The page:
The fundamental law of computer science: As machines become more powerful, the efficiency of algorithms grows more important, not less.
– Nick Trefethen
The powerful truth of this observation by a famous mathematician seems to be lost on the dialog associated with computing. The result will be the waste of a lot of money and effort getting highly suboptimal results at the end. It shows the danger of defining public research policy on the basis of marketing slogans and poorly thought through conventional wisdom. Hopefully a more sensible and effective path can be crafted before too much longer.
One of the key unanswered questions in supercomputing is how the next generation of computers (i.e., exascale or 10^18 operations/second, http://en.wikipedia.org/wiki/Exascale_computing) would be used to the benefit of the Nation (or humanity). Thus far, the scientific community has offered up rather weak justifications for the need for exascale. In part, the scientific community should get a pass because the computing, when available, will undoubtedly be worthwhile and beneficial to discovery, industry and national security.
At a deeper level, the weakness of the case for exascale highlights the extent to which the tail is now wagging the dog. Historically, the application of computing has always been preeminent and the computers themselves were always inadequate to sate the appetite for problem solving. Now we have a meta-development program for computing that exceeds our grasp of vision for problems to solve (see for example http://www.seas.harvard.edu/news/2014/07/built-for-speed-designing-exascale-computers). In the broader computing industry the use of computing is still king, but scientific computing has for some reason lost this basic rule along the way.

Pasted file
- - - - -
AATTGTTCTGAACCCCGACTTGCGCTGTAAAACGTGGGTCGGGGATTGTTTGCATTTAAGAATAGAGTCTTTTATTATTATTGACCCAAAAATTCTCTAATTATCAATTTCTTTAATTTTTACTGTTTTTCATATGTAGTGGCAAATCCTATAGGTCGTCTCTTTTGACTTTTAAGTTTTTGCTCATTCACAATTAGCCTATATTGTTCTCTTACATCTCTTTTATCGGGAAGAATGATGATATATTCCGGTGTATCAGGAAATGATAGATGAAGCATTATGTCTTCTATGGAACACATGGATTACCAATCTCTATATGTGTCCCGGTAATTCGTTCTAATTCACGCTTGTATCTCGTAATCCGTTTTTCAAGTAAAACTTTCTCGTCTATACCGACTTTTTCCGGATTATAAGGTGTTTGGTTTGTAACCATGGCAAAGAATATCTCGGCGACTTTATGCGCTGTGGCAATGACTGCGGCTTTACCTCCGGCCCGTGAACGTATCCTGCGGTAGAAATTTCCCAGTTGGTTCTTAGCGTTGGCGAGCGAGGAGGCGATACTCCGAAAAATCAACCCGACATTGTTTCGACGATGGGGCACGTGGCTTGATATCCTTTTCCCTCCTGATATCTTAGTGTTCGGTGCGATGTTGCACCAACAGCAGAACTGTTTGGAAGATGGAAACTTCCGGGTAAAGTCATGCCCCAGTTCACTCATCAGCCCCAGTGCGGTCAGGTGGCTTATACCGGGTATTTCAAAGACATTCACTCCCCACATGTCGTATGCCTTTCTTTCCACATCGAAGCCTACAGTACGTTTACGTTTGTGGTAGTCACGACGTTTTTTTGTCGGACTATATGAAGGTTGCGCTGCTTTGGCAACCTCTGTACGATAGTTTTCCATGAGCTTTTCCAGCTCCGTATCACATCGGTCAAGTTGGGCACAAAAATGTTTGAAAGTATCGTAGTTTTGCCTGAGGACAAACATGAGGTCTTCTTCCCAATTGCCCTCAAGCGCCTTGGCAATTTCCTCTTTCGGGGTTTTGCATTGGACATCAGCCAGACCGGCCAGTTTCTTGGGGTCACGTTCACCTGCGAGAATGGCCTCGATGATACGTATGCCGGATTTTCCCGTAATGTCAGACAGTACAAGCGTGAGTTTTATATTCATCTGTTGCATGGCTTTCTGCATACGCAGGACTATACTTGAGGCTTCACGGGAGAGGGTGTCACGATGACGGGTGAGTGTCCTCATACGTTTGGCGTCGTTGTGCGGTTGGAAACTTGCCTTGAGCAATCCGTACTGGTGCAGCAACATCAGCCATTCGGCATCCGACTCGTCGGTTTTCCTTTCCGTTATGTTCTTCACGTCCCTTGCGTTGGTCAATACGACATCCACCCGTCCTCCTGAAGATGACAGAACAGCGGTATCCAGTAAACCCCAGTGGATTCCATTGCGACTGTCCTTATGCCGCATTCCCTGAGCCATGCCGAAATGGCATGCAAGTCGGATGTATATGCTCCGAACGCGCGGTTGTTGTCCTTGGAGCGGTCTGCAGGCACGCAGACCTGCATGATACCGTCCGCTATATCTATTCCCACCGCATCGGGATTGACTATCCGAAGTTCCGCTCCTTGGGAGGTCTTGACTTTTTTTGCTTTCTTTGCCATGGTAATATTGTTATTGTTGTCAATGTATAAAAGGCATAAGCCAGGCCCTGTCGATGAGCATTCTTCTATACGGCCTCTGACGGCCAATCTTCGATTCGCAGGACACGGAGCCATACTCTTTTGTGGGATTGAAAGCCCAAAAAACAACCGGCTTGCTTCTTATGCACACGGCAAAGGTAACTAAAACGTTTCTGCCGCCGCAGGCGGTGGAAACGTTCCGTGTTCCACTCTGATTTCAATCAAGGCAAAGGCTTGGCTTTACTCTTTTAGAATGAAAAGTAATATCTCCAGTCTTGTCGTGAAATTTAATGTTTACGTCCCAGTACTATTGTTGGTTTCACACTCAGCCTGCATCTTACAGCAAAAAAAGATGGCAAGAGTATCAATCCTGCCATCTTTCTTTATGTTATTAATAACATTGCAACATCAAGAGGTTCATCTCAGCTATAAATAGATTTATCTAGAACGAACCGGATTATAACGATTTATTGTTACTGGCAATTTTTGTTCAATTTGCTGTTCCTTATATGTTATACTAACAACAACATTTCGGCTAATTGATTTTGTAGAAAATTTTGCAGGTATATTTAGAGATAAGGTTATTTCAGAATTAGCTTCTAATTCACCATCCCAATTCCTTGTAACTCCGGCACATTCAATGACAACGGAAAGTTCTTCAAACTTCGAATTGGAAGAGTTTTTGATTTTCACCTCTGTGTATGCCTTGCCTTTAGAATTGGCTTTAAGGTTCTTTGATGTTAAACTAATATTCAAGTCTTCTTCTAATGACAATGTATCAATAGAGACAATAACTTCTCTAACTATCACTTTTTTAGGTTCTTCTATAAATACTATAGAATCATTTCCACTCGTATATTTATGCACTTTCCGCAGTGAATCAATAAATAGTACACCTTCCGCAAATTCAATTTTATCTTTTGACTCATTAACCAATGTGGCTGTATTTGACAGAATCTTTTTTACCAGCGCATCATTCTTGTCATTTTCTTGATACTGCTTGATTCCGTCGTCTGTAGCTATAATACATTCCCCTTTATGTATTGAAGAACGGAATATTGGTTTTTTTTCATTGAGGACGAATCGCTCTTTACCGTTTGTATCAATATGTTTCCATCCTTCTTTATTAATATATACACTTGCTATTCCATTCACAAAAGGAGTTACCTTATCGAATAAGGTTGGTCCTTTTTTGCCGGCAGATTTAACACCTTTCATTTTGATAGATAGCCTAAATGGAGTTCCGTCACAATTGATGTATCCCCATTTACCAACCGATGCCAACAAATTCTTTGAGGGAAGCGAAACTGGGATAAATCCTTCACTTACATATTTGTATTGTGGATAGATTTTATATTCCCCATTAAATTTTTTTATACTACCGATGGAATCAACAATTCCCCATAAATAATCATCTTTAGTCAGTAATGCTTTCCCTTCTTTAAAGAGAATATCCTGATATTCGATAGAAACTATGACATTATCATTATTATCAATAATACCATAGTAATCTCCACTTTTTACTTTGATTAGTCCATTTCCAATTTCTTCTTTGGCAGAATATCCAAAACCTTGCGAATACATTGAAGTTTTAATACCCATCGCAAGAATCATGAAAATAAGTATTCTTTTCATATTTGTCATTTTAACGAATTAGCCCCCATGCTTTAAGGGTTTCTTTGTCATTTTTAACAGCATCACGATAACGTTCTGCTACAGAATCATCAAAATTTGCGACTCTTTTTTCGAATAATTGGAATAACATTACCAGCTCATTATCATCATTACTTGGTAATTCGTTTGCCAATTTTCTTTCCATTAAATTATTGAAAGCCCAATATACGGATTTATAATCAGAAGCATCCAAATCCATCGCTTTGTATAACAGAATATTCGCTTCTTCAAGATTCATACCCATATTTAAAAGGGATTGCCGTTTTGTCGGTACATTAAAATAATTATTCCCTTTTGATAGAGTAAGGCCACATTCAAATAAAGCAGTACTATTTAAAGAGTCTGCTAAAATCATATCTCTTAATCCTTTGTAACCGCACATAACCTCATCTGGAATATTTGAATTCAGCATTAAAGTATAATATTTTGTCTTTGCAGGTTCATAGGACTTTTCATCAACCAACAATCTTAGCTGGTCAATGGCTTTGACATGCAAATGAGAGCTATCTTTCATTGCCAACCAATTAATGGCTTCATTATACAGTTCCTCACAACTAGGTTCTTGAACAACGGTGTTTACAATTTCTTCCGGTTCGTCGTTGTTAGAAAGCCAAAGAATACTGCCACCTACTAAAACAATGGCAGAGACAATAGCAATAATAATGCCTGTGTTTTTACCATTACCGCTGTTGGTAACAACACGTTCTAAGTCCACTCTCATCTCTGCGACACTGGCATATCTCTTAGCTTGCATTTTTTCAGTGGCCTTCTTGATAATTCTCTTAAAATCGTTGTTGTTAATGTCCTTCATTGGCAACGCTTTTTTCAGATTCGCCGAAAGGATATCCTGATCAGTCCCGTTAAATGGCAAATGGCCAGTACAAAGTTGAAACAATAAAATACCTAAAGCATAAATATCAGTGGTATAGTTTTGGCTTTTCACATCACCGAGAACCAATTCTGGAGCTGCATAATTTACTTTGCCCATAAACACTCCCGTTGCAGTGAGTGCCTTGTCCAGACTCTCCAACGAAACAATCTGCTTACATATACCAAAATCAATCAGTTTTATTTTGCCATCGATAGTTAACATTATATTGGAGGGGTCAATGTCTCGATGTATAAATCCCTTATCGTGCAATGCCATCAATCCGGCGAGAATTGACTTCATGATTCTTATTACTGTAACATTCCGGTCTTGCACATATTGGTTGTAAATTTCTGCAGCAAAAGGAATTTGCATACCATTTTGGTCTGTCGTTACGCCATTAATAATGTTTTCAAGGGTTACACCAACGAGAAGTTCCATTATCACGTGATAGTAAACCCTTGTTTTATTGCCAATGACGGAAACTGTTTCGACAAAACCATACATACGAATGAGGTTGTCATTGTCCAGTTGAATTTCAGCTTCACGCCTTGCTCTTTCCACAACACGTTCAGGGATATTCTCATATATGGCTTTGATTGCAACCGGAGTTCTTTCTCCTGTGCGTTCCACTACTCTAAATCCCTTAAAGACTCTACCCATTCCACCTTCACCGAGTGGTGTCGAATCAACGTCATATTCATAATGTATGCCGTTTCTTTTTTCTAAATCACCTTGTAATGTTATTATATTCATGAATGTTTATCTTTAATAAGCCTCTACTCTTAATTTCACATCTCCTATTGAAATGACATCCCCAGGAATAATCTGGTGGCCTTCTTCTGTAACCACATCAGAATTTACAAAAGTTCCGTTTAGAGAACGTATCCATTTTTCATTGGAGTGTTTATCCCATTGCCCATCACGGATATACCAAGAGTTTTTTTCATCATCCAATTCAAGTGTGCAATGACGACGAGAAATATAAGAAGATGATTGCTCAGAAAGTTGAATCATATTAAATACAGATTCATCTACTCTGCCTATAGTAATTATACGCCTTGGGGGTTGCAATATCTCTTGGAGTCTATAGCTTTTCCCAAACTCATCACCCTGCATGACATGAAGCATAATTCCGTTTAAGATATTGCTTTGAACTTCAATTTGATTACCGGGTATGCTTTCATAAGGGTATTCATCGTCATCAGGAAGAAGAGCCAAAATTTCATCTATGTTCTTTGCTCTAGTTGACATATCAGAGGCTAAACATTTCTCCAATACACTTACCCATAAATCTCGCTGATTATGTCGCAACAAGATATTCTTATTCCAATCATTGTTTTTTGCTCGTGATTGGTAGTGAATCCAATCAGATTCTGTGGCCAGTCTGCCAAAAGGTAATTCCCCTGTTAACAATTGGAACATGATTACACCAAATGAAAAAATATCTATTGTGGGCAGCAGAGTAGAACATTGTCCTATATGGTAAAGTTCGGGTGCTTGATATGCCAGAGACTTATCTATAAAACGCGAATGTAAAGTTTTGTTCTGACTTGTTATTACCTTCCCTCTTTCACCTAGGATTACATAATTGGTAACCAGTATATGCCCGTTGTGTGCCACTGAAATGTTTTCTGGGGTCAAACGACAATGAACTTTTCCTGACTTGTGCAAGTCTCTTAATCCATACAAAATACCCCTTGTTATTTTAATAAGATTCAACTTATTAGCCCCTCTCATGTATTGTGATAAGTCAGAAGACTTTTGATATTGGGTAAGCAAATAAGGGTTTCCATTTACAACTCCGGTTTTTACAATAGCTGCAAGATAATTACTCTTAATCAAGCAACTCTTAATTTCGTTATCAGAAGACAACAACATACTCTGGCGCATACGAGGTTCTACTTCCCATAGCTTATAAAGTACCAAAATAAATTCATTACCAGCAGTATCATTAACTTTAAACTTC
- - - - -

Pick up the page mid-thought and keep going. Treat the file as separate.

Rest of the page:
Doing the right thing is more important than doing the thing right.
– Peter Drucker
The working assumption is that the bigger and faster a computer is, the better it is. This is the basis of current policy and the focus of research in supercomputing. By merely examining the broader computing industry it is easy to see how specious this assumption is. Better is a tight collaboration between machine and how the machine is used. Apple is a great example of software and elegant design trumping pure power. The spate of recent developments in innovative applications of computing is driving the economic engine around computing. The convergence of computing with communication and mass media transcends almost anything done in computing hardware. All of these lessons are there for picking, but completely lost on the supercomputing crowd who are stuck in the past, and following old ideas on an inertial trajectory.